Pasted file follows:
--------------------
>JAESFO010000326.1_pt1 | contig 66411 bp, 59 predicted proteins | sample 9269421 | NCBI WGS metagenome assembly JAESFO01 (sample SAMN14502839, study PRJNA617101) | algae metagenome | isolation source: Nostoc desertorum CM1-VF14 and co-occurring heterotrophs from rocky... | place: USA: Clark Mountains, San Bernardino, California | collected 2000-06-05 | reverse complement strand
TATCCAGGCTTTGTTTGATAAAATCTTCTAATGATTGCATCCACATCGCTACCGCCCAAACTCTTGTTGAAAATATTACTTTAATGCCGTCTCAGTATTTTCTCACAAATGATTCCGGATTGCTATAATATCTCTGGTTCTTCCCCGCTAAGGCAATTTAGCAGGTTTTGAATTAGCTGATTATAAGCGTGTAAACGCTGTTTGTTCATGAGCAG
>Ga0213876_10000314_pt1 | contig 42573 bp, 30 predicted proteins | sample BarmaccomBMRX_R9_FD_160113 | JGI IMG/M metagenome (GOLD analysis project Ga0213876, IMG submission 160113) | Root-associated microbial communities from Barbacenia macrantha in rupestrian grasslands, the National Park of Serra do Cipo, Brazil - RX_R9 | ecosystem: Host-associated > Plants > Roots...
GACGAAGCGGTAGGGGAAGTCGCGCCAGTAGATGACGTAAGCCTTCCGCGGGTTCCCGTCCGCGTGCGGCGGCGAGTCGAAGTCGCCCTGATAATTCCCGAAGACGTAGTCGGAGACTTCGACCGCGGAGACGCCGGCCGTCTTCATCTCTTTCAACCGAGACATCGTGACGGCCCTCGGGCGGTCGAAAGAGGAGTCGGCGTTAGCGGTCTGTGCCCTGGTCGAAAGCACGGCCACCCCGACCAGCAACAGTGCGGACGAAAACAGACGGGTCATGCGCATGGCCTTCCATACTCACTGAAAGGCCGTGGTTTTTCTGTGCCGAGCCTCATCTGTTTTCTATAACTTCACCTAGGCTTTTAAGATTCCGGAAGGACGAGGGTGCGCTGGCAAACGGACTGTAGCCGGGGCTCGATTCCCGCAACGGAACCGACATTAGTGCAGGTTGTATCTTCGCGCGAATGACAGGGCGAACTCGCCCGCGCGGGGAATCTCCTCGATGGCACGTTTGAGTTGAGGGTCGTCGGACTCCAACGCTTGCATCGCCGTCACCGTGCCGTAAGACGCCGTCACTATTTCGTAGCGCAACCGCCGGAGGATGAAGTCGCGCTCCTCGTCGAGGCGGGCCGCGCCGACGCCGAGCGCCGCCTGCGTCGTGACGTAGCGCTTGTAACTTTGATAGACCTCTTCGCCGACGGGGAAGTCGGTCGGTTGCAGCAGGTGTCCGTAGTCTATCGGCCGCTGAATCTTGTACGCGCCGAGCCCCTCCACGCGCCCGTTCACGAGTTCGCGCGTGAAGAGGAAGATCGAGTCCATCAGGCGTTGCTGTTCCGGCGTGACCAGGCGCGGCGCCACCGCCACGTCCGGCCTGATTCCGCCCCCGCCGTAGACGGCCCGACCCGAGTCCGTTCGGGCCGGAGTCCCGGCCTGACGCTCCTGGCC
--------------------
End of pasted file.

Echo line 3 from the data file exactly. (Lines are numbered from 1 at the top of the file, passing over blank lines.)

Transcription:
>Ga0213876_10000314_pt1 | contig 42573 bp, 30 predicted proteins | sample BarmaccomBMRX_R9_FD_160113 | JGI IMG/M metagenome (GOLD analysis project Ga0213876, IMG submission 160113) | Root-associated microbial communities from Barbacenia macrantha in rupestrian grasslands, the National Park of Serra do Cipo, Brazil - RX_R9 | ecosystem: Host-associated > Plants > Roots...